What length Coker cranks?

My coker came w/ 6 inch (150mm) cranks. I am now using 5 inch (125mm) cranks. And am cruising at near 11 MPH for a 6 mile route that has some hills over 1 mile and the rest is flat.

Would I benefit from shorter cranks? What’s the optimum crank length for you on a Coker?


You should really get used to going fast with 152’s before you go any lower, but crank length is a very personal choice.

my distance cranks are 110’s. my normal cranks are 175’s (this allows me to bomb around super fast and still ride very aggresively through town, and the woods. you really have to learn how to spin properly before you really enjoy the longer cranks, but you can get them going quite fast if you try.

127’s seem to be everyone’s second pair of Coker cranks, you can go alot faster and more smoothly than with the 150s, and still keep hills manageable. 127’s change it from ‘a big unicycle’ to a Coker!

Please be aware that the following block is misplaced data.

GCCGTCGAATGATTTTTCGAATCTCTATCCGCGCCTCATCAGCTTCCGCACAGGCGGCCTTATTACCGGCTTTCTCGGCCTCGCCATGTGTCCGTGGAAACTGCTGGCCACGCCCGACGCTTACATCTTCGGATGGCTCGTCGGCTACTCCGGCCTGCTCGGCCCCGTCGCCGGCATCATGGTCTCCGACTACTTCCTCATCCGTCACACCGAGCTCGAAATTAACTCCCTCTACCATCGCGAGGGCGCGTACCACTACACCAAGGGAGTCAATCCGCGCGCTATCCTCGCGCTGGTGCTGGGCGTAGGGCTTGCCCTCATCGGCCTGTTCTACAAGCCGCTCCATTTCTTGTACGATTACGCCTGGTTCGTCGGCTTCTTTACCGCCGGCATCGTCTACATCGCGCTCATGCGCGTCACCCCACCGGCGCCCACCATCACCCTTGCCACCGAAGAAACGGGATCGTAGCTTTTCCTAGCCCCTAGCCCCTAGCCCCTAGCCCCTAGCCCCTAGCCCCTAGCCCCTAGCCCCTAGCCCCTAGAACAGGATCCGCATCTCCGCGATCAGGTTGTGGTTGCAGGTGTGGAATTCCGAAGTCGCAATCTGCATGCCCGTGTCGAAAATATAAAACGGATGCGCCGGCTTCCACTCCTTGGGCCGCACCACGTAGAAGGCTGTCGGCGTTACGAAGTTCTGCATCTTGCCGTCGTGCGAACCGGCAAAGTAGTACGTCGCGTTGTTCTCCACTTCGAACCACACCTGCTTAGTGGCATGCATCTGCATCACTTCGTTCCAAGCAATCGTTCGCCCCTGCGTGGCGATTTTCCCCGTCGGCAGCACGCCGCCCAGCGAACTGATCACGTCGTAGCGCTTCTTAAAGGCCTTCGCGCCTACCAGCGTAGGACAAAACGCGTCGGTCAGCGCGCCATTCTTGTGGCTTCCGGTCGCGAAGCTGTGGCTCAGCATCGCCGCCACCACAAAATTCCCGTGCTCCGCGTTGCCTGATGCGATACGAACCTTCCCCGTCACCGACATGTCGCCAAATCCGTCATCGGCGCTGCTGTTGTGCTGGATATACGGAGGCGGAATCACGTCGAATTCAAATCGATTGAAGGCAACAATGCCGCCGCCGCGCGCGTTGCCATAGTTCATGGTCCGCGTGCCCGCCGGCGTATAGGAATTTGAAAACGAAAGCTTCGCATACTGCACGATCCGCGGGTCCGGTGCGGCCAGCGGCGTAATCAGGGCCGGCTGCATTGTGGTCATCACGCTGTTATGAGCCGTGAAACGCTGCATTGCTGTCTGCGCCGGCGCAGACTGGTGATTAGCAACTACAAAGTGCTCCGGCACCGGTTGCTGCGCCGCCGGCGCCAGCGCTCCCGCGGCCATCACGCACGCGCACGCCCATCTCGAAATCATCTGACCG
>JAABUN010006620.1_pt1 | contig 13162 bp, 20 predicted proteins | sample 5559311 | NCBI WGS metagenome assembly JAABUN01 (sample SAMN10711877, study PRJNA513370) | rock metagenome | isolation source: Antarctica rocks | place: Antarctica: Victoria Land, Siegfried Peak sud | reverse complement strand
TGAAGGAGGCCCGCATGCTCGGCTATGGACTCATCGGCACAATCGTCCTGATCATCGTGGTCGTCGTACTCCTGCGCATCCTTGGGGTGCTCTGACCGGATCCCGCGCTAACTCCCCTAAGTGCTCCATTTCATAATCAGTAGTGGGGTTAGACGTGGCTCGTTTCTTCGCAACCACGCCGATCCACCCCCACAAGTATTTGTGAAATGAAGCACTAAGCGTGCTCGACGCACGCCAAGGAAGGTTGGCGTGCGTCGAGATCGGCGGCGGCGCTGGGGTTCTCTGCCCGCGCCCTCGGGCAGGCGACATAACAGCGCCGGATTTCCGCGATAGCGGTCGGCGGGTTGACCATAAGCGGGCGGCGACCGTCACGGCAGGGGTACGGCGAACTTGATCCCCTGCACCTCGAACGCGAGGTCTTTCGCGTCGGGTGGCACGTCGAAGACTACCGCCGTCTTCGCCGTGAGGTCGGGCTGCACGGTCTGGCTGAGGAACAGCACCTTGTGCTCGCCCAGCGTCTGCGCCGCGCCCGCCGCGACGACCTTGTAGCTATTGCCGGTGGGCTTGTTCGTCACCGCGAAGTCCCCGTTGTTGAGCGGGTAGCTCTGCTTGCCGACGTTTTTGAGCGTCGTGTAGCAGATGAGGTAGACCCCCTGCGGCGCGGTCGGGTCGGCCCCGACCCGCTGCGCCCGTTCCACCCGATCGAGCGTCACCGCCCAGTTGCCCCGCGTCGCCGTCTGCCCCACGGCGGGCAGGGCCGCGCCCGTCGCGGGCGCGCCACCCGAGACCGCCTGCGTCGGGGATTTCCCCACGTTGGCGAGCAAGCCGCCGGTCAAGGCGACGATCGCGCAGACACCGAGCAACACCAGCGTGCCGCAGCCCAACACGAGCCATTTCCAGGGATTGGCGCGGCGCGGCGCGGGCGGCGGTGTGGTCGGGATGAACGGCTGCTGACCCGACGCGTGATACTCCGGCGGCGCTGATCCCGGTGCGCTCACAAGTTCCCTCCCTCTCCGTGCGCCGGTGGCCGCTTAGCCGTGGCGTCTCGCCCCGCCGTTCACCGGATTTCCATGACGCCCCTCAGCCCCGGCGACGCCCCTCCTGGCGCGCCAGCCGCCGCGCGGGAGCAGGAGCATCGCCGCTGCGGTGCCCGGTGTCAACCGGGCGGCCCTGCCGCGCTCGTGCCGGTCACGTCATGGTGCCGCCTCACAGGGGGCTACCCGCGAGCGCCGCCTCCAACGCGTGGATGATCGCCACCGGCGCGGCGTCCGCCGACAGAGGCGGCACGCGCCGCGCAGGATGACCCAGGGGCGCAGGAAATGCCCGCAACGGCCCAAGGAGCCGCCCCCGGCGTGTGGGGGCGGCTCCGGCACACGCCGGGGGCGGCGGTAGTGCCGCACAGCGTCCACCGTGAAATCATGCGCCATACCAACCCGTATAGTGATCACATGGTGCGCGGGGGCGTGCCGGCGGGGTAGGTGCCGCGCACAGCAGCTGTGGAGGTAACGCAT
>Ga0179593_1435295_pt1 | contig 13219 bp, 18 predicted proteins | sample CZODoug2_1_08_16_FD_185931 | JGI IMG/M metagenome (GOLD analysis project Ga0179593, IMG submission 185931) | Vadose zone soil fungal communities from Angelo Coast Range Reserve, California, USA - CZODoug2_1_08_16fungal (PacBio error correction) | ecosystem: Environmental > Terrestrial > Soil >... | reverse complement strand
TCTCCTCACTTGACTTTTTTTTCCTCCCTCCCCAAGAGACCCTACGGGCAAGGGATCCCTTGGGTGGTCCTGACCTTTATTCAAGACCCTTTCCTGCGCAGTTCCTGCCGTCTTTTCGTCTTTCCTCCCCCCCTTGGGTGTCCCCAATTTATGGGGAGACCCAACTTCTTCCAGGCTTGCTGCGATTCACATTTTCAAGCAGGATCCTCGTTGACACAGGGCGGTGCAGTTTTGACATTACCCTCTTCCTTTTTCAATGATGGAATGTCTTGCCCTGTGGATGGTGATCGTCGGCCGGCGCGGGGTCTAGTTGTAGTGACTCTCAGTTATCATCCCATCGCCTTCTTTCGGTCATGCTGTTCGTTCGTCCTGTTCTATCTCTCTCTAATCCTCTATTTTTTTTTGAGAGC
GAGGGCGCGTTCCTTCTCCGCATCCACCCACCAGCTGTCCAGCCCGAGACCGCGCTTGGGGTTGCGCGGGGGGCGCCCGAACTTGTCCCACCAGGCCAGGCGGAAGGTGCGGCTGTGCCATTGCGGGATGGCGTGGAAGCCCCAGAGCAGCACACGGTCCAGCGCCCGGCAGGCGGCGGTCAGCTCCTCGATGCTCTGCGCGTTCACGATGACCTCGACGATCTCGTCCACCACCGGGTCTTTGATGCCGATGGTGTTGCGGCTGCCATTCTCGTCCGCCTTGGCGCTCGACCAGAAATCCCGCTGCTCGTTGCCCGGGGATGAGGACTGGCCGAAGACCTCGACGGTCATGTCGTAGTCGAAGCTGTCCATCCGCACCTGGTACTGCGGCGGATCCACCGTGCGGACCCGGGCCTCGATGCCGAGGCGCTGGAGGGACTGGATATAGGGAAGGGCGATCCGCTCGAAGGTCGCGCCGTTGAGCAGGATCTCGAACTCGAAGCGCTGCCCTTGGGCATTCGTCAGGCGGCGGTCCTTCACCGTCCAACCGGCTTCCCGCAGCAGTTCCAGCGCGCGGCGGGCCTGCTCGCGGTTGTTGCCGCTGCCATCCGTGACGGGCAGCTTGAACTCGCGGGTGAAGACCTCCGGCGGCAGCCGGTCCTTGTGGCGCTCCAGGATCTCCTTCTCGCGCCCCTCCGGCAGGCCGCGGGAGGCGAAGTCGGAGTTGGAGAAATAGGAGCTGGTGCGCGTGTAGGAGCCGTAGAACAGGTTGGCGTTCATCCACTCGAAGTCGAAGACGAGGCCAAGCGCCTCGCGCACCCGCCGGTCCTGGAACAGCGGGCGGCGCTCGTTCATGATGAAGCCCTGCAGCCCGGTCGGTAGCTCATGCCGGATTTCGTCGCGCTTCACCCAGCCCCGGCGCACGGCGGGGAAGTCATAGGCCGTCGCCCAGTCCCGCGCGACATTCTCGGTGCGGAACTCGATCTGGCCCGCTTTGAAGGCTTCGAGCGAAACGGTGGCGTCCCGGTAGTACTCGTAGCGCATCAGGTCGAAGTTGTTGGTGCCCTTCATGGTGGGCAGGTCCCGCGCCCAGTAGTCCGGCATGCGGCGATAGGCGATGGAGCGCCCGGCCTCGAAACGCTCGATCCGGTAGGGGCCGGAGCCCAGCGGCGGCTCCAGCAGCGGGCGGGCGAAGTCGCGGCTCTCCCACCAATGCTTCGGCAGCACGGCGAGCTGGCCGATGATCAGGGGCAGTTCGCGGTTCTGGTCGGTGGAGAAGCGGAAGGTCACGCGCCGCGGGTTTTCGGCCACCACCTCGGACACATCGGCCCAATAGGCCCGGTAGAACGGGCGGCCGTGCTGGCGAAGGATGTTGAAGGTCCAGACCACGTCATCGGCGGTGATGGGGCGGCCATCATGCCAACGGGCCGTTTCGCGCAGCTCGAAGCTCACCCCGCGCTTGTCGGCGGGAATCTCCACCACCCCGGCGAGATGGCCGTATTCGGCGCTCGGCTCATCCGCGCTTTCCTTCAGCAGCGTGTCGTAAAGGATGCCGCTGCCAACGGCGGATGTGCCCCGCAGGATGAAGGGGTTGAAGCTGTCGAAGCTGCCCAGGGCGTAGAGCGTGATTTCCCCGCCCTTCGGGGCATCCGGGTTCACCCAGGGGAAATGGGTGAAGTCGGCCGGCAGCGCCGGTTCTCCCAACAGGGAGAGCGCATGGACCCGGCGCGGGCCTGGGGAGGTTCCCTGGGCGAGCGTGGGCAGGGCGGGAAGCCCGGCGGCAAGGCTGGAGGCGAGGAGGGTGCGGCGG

it all depends on what you want to do. the benefits of one crank size have limiting factors compared to another size

There’s always these…http://www.unicyclist.com/forums/showthread.php?t=48964

On my Coker I used to sustain over 12 mph for an hour at a time on 150s, and I’m no spring chicken. Having been there and done it myself, and spent a fortune on cranks, my advice is, get to the limit of what you can achieve on the size you have before you change. Can you idle it? If not, there’s still more speed and control to be found with the cranks you have.

Short cranks on a very big wheel make a very specialised machine. A little bit more top end speed, but at the cost of low speed control and versatility. Then you’re restricted to easy routes, and you start to blame the uni for being boring.